Dental Tribune USA

Expert group questions benefits of fluoridation

By Daniel Zimmermann, DTI
August 27, 2008

LEIPZIG, Germany: Experts at the 28th Conference of the International Society for Fluoride Research in Toronto, Canada, have raised new concerns about the effects of fluoride on the human body. According to their research, high exposure of fluoride in drinking water and other sources can not only result in neurological changes inside the brain but also have an effect on bone quality or tooth development. New findings from the US even suggested a lack of evidence for caries reduction and highlighted the extensive damage and costs associated with dental fluorosis, a health condition caused by an overdose of fluoride.

The fluoridation of drinking water is common in many countries around the world and has been praised by international organisations as an effective health method for the prevention and treatment of dental decay. While Australia and Malaysia endorse full water fluoridation, countries like China, Japan, the Philippines and India do not fluoridate their water. Up to now, only little high quality research had been carried out on the broader question of fluoride and health, and available evidence did not allow confident estimates to be made of other possible risks.

“Most dental and medical students are taught that the only side effect of consuming fluoridated water is dental fluorosis, “ Associate Professor and conference host Hardy Limeback summed up his concerns. “But when the National Research Council panel in the US of which I was a member reviewed the literature—largely from nonfluoridated countries like India and China—we found fluoride had adverse effects on several other tissues.”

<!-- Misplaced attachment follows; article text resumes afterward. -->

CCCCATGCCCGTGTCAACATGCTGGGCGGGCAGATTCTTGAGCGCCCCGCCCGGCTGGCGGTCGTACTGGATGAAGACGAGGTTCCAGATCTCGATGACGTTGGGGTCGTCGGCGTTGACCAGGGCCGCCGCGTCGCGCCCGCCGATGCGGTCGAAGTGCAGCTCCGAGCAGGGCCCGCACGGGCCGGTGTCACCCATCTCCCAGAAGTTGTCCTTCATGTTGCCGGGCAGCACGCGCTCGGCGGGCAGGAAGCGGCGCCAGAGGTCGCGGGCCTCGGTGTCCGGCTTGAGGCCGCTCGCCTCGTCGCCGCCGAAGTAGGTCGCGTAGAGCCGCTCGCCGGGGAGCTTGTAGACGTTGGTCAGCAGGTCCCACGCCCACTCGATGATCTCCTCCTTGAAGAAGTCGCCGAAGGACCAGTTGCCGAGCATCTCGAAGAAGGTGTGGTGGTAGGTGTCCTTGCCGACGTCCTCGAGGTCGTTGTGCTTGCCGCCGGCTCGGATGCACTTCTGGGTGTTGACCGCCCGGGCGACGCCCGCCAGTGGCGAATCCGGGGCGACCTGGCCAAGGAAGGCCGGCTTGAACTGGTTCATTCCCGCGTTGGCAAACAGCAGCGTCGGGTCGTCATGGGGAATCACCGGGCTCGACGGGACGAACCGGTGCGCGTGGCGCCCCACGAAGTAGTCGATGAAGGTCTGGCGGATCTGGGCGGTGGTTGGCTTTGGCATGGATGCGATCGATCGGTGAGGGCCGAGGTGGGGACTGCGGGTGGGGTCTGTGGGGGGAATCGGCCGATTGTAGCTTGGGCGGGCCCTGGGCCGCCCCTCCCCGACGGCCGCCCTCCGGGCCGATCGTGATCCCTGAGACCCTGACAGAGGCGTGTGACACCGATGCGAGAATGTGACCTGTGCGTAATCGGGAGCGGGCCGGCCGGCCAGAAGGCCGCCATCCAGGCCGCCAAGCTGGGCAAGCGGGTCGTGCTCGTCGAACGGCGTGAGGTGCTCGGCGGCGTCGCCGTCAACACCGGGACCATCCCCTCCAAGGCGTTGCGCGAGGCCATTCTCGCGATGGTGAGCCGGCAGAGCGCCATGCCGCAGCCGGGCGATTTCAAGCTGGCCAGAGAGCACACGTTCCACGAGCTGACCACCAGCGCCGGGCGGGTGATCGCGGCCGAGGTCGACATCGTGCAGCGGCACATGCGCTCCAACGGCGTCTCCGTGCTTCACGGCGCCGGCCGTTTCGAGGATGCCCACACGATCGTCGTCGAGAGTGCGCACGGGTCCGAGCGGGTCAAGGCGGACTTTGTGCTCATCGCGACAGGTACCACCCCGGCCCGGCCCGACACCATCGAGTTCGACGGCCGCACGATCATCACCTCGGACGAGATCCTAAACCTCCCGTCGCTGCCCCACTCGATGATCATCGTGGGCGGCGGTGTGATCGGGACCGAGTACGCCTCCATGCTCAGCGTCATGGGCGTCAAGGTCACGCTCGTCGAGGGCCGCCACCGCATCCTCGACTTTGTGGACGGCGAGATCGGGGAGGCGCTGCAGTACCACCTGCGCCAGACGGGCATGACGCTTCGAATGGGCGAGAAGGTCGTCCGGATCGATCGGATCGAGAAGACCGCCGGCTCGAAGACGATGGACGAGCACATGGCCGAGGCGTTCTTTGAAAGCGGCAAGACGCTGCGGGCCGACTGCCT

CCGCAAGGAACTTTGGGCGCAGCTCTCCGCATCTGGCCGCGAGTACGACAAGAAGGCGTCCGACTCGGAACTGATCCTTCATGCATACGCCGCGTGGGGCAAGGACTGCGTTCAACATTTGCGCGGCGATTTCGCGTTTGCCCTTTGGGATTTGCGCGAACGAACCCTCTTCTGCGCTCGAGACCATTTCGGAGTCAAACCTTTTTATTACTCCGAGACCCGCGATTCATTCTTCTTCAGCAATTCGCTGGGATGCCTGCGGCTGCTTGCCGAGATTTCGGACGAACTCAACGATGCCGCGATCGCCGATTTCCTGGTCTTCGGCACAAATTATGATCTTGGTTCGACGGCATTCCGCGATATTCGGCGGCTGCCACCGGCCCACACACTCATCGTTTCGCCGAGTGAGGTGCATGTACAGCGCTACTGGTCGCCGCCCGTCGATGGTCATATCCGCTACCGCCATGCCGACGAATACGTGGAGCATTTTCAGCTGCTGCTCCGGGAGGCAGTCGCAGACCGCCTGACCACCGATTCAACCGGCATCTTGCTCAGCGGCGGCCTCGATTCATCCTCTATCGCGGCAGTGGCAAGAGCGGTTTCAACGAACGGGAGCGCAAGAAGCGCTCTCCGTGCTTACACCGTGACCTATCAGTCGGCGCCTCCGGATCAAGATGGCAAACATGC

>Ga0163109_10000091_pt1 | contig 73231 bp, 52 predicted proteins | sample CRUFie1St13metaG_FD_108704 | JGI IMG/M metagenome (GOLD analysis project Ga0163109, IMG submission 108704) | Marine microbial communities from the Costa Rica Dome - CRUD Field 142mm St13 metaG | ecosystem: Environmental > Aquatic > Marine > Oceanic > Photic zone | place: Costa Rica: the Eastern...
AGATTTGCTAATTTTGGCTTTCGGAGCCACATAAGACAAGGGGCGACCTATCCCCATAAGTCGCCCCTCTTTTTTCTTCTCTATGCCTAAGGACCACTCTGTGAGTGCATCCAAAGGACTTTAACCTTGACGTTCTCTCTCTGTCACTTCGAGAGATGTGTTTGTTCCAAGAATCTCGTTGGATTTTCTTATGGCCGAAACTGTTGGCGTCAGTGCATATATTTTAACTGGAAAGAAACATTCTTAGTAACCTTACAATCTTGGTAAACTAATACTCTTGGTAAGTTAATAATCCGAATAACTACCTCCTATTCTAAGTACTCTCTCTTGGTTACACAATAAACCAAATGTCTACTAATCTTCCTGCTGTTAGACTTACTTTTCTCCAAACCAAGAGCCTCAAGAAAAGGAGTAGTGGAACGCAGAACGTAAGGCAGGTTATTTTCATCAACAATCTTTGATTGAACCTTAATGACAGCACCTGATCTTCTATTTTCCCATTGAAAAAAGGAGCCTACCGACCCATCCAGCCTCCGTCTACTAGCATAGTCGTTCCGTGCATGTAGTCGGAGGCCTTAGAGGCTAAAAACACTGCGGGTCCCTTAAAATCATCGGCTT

Dr Limeback added that the key question is whether there is an adequate margin of safety between the doses of fluoride at which these effects are observed and the doses that people living in fluoridated communities are receiving, not only from drinking uncontrolled amounts of fluoridated water, but also from several other sources. “Many of the scientists who attended this conference do not believe that this margin exists,” he added.

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